|Place of origin||China|
|In service||1964 to 1985|
|Manufacturer||Luoyang Electro-Optics Technology Development Center|
|Produced||1966 to 1985|
|Mass||150 kg (PL-4A), 148 kg (PL-4B)|
|Length||3.235 m (PL-4A), 3.128 m (PL-4B)|
|Warhead||30 kg high explosive|
|Impact / proximity|
|18 km (PL-4A), 8 km (PL-4B)|
|Flight ceiling||21 km maximum|
|Flight altitude||30 meter minimum|
|Speed||≈ Mach 2.2 – 2.25|
|Semi-active radar homing (PL-4A) and Infrared homing (PL-4B)|
PL-4 (Chinese: 霹雳-4; pinyin: Pī Lì-4; literally: 'Thunderbolt-4') is the first Chinese Semi-active radar homing (SARH) air-to-air missile (AAM), and it has an anti-radar derivative, which is also the first Chinese anti-radiation missile. However, neither entered Chinese service en masse, and both programs were eventually cancelled after very limited numbers had been built for evaluation purposes.
PL-4 program began in March 1966, as the primary weapon that would be used by the proposed Chengdu J-9. The primary contractor was the 612th Research Institute of Chinese Aeronautical Ministry, more commonly known as the Luoyang Electro-Optics Technology Development Center (洛阳光电技术发展中心) nowadays, which became the China Air-to-Air Guided Missile Research Institute (中国空空导弹研究院) in 2002. The primary subcontractor for the propulsion was the 331st Factory, which would later become Zhuzhou Aero-engine Factory (株洲航空发动机厂). PL-4 is based on the American AIM-7D Sparrow IIIa AAM North Vietnam provided to China, after obtaining samples from downed American fighters during Vietnam War. However, barely two month after the program begun, Cultural Revolution started and due to this political turmoil, PL-4 program was disrupted to a complete stop, and it would not be until more than a decade later, well after the end of Cultural Revolution, would the program restart again.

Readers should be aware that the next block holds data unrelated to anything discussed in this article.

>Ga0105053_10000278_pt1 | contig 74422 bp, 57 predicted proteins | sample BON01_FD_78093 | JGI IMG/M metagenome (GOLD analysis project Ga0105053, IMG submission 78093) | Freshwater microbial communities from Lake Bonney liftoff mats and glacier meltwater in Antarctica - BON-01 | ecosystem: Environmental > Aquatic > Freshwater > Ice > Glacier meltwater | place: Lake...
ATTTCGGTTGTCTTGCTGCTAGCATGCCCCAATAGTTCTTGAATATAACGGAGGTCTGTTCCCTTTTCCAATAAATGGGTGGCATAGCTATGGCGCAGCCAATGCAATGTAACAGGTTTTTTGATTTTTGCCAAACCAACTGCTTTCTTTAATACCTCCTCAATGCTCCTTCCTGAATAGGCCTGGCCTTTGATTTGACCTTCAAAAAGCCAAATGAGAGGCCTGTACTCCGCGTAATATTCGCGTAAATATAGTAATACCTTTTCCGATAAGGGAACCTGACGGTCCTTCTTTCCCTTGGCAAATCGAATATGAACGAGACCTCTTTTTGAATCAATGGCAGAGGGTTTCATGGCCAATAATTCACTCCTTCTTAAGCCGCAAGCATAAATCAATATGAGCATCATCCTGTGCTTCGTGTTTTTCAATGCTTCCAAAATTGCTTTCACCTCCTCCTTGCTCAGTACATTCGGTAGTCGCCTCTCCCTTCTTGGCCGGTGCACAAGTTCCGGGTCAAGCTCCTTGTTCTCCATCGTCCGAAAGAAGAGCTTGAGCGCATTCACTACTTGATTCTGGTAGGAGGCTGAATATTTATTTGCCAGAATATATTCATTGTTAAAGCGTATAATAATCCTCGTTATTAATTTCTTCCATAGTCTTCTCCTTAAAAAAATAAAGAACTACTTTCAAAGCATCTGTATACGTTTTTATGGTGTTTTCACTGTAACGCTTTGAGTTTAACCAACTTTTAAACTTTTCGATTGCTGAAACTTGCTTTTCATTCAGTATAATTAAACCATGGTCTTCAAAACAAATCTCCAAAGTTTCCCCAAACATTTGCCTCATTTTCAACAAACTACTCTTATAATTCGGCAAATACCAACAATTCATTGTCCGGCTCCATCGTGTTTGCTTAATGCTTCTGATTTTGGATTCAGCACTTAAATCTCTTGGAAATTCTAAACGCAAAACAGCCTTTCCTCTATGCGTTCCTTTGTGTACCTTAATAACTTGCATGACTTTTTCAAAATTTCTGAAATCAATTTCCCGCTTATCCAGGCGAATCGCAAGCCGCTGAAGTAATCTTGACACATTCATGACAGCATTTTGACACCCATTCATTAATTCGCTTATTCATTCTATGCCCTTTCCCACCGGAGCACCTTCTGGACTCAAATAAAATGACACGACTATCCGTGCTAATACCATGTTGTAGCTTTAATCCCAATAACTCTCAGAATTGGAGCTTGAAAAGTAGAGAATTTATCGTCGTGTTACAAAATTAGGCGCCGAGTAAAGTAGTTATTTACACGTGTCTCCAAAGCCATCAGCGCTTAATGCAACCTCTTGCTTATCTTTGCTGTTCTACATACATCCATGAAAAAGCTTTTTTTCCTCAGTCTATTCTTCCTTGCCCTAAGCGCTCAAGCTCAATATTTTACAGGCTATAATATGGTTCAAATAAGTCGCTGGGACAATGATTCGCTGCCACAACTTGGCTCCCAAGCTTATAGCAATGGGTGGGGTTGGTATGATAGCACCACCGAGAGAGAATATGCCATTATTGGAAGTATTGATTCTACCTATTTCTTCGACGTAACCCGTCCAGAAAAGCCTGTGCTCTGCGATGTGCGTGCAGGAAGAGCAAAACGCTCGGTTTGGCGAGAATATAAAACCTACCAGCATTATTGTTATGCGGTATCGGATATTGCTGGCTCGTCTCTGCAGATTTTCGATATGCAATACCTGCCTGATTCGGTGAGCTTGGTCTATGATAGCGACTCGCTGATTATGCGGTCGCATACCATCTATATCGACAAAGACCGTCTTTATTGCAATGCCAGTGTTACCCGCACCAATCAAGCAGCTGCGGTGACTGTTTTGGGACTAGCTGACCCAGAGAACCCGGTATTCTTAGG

The rocket motor of PL-4 is designated as FG101, and is shared by another anti-radar derivative named Fenglei-7 (风雷7号). The revival of PL-4 was partially due to the decision to develop the anti-radar derivative in January 1979. The designer of the rocket motor was Harbin Ship Engineering Academy (哈尔滨船舶工程学院), the predecessor of Harbin Engineering University, 349th Factory was tasked to manufacture the propellant, 845th Factory was tasked for ground test, and 331st Factory was tasked for final integration. During the propulsion development, the contractor and subcontractors developed new manufacturing techniques, including improvements in installation, new rivet pins, graphite exhaust nozzle, and tolerance. A brand new heat processing method for integrated spin forming was adopted to achieve the high precision engine components, and this was achieved via the use of a special spin forming machinery set specially developed by the Beijing Nonferrous Metal Research Academy (北京有色金属研究院). Once the bottleneck of propulsion has been overcame, both programs went forward with ease, and but the conclusion of political turmoil, namely, the end of Cultural Revolution was an even more crucial contribution in the later development.